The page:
Some wonder at the blogging phenomenon. Why would anyone think that the world wants to read about his or her boring life? That’s the wrong question. I’ll just speak for myself. I have journalled most of my adult life. I have stacks of journals sitting on a shelf in my office. I have no illusion that the world will ever read anything I’ve written therein, other than a few lines that I have actually extracted from the heap and, yes, had the audacity to publish. So the real question is, if not for mass communication, why journal at all? I journal for myself, to reflect on my life (“The life which is unexamined is not worth living.”) The really nice thing about blogging is that if not the world, at least the two or three people who for whatever reason take interest in my ramblings indeed have the opportunity to look over my shoulder and occasionally comment.
I’m not sure whether I look back on past blog entries with any more interest or regularity than past hard copy journals. Its certainly is easier to find a particular entry on-line than up in that shelf. I got into this whole line of thought looking back at a recent blog wherein I mused about the notion of worshipping food. Then I scrolled up to a photo of eight pieces of a chocolate food replacement bar meticulously arrayed like Stonehenge and had to laugh!
Birds are noisily chirping, darkness is slowly being lifted from the silhouette of my neighbor’s house, the cat stirred when I awoke minutes ago. I let her out praying the night-prowling skunk isn't lurking behind the redwoods. I had awoken from an explicit food dream. It was a joyous family gathering. I had arrived a bit late and started noshing on a few items from the dinner table even as I was still filling my plate. Mid-bite it suddenly flashed through my mind that oh no, I had just eaten real food instead of my food replacements! Only six days through this strict regimen and I had such a mental lapse. I knew the program leaders would be very forgiving and supportive, but I was just flabbergasted that I could have made such a slip. Pretty explicit. Probably the third explicit food dream this week.
In reality I have indeed completed six days of the regimen and it hasn’t been too bad. One day I actually had a surprising insight recognizing a new experience of eating to live versus living to eat. I’m not convinced one is better than the other—no judgment, just different. This new mode brings a sense of liberation at times. If I am not hungry, just bored, I haven’t had to wage a battle between what I want to do and what I ought to do. It is now a given that I don’t look for entertainment in the refrigerator. One day I would like to explore more deeply the meaning and causes of boredom per se. It would be worth understanding a bit more one of the root causes of my historic overeating. What is this ill ease, this dissatisfaction with what life is presenting at a certain moment that cries for a food fix antidote? Put that in a file next to anger, joy, sadness and an assortment of other food stuffing stimuli. No doubt we’ll talk about this in the program.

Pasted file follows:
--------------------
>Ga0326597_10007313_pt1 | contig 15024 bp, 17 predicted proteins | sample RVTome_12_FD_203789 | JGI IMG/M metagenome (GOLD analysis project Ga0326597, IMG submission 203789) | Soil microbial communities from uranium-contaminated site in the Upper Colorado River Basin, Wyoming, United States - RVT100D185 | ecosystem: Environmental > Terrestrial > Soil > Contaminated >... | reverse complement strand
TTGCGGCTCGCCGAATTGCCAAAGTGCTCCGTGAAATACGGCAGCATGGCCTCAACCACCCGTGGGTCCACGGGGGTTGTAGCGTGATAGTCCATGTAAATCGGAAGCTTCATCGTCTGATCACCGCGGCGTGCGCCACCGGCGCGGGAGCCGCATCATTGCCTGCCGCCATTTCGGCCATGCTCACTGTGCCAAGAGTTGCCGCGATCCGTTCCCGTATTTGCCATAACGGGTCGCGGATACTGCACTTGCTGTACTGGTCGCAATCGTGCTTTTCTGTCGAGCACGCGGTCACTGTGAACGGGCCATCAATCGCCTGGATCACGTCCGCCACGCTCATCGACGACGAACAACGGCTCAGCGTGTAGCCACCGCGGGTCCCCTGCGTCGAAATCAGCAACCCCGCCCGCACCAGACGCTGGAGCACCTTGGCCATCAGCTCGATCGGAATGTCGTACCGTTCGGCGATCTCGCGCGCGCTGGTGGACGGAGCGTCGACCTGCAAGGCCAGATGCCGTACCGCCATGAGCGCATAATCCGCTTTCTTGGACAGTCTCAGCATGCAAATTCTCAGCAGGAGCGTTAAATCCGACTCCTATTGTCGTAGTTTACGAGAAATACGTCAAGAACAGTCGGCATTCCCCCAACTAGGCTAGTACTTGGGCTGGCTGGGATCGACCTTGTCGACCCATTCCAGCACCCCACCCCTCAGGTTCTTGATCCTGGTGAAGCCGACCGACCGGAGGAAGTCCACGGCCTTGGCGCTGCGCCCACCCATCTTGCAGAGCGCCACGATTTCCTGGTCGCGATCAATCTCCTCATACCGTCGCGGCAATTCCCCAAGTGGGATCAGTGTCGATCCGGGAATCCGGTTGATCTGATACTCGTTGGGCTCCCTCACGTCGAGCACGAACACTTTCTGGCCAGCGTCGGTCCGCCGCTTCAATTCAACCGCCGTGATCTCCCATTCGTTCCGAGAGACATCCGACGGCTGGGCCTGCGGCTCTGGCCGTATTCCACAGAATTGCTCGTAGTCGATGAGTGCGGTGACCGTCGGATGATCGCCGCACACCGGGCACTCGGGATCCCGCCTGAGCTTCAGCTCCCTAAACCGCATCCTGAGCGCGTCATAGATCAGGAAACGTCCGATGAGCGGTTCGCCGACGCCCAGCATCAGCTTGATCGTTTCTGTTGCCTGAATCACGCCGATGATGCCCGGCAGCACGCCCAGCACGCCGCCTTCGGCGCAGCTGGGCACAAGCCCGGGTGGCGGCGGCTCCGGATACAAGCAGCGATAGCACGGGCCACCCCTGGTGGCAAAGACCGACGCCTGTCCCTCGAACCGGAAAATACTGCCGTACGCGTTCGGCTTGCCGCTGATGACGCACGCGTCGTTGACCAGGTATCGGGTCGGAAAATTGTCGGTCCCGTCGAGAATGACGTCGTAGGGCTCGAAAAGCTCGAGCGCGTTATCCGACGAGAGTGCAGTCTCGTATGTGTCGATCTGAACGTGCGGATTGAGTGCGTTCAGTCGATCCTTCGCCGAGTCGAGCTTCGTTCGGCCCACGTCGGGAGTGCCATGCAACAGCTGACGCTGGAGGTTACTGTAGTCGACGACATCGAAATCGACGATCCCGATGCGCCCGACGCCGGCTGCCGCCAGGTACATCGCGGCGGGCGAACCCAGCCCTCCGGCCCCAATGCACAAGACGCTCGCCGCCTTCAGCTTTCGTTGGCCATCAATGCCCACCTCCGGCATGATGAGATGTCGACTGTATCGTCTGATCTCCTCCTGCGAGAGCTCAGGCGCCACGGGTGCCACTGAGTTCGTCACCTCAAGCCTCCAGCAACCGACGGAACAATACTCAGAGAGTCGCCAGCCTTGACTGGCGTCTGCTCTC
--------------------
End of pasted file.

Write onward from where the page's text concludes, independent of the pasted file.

This week has been fine. Not so hard to get through—even enjoyable at times. Debbie and I have spent more time walking together than dining. That’s nice in its own way. Whether food abstinence will get easier or more challenging only time will tell. I know it certainly is working as they said it would—especially in the first weeks where we shed water as much as fat. I have lost a few pounds no doubt. I look forward to the weigh-in tonight and the reunion with my program comrades. I’m curious to see if there will be more rejoicing over the weight loss or grousing over the process that caused it. I will report back.
Weigh-in was joyous. The meeting pleasant enough—no great shakes (pardon the pun). More significant was a stop I made en route. I felt the need to share what I am doing with the rabbi, especially in light of the whole food-as-idolatry/sh’mirat ha-guf thing (viz. Farewell, Farewell Tour blog entry 4/23/12). We had a great chat. The rabbi helped me get over the hurdle of having trouble seeing food replacements in a spiritual light. It was an easy one for him, although I can’t match his eloquence, to see each bite as a blessing and a gift of sustenance. He showed me the proper prayers to say before and after such a “meal,” and he pointed out how the traditional morning blessings fit right into increased consciousness about one’s wellbeing. He agreed that this physical, intellectual, and emotional journey Kaiser Permanente is leading me on will dovetail nicely with the spiritual journey I am beginning in July in Shefa Gold’s Kol Zimra: Chant Leader's Professional Development program. Both are eighteen months in duration. Both are energy work in many ways. I’m stoked!
Oh, and if you’re scoring at home, in the first two weeks of the program I’m down ten pounds. (Disclaimer: before you get too excited, that’s offset more than a tad by the weight I gained on the “Farewell Tour.”)